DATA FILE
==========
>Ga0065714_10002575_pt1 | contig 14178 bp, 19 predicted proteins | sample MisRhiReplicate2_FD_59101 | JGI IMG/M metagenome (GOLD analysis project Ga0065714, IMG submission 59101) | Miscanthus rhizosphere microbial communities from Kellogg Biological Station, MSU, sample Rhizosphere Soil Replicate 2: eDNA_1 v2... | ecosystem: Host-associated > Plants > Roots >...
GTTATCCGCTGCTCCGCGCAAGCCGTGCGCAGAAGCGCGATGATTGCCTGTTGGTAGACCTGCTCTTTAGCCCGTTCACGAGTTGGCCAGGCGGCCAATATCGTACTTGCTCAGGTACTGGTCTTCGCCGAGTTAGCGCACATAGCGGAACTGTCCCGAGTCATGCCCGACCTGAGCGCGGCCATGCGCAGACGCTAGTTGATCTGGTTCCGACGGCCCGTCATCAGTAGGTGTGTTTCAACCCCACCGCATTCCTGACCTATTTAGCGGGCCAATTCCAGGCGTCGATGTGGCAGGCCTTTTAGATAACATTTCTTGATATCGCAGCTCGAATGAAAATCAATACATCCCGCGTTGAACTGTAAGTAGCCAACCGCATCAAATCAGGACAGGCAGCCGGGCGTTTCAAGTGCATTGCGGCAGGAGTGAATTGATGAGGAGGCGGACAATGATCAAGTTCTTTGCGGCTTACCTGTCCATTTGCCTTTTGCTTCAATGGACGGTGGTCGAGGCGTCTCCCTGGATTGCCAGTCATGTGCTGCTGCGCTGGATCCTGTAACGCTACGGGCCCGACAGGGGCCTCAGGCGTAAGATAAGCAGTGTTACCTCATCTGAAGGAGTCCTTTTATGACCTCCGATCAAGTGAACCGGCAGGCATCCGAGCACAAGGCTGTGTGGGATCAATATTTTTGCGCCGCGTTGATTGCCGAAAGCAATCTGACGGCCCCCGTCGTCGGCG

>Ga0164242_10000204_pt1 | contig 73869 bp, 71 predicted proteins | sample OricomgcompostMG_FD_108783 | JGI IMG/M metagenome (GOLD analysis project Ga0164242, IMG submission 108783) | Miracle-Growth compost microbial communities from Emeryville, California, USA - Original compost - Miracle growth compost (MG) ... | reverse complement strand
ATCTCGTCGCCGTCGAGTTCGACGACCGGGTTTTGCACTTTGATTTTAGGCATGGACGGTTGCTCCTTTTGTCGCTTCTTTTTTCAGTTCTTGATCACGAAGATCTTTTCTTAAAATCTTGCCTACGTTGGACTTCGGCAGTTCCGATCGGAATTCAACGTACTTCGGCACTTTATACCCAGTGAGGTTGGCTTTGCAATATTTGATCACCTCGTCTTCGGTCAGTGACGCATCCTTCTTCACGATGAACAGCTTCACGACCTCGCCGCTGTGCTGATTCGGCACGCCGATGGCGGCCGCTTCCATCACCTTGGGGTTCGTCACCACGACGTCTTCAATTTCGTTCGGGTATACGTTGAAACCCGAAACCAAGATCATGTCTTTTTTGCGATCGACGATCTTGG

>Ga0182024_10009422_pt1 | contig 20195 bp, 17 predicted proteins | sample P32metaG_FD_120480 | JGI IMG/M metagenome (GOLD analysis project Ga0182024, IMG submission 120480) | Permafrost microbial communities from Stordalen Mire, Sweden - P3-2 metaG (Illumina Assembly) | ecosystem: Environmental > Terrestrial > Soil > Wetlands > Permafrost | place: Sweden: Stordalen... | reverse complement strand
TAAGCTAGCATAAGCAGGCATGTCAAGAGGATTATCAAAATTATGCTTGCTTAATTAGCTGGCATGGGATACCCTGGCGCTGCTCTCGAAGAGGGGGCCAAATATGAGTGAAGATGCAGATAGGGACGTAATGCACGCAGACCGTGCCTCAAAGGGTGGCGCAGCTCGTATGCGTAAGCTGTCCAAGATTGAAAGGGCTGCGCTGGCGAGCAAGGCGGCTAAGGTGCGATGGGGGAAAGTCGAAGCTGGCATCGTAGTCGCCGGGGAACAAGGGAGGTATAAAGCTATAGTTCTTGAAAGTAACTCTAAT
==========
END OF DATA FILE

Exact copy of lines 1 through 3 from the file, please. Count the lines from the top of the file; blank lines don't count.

>Ga0065714_10002575_pt1 | contig 14178 bp, 19 predicted proteins | sample MisRhiReplicate2_FD_59101 | JGI IMG/M metagenome (GOLD analysis project Ga0065714, IMG submission 59101) | Miscanthus rhizosphere microbial communities from Kellogg Biological Station, MSU, sample Rhizosphere Soil Replicate 2: eDNA_1 v2... | ecosystem: Host-associated > Plants > Roots >...
GTTATCCGCTGCTCCGCGCAAGCCGTGCGCAGAAGCGCGATGATTGCCTGTTGGTAGACCTGCTCTTTAGCCCGTTCACGAGTTGGCCAGGCGGCCAATATCGTACTTGCTCAGGTACTGGTCTTCGCCGAGTTAGCGCACATAGCGGAACTGTCCCGAGTCATGCCCGACCTGAGCGCGGCCATGCGCAGACGCTAGTTGATCTGGTTCCGACGGCCCGTCATCAGTAGGTGTGTTTCAACCCCACCGCATTCCTGACCTATTTAGCGGGCCAATTCCAGGCGTCGATGTGGCAGGCCTTTTAGATAACATTTCTTGATATCGCAGCTCGAATGAAAATCAATACATCCCGCGTTGAACTGTAAGTAGCCAACCGCATCAAATCAGGACAGGCAGCCGGGCGTTTCAAGTGCATTGCGGCAGGAGTGAATTGATGAGGAGGCGGACAATGATCAAGTTCTTTGCGGCTTACCTGTCCATTTGCCTTTTGCTTCAATGGACGGTGGTCGAGGCGTCTCCCTGGATTGCCAGTCATGTGCTGCTGCGCTGGATCCTGTAACGCTACGGGCCCGACAGGGGCCTCAGGCGTAAGATAAGCAGTGTTACCTCATCTGAAGGAGTCCTTTTATGACCTCCGATCAAGTGAACCGGCAGGCATCCGAGCACAAGGCTGTGTGGGATCAATATTTTTGCGCCGCGTTGATTGCCGAAAGCAATCTGACGGCCCCCGTCGTCGGCG

>Ga0164242_10000204_pt1 | contig 73869 bp, 71 predicted proteins | sample OricomgcompostMG_FD_108783 | JGI IMG/M metagenome (GOLD analysis project Ga0164242, IMG submission 108783) | Miracle-Growth compost microbial communities from Emeryville, California, USA - Original compost - Miracle growth compost (MG) ... | reverse complement strand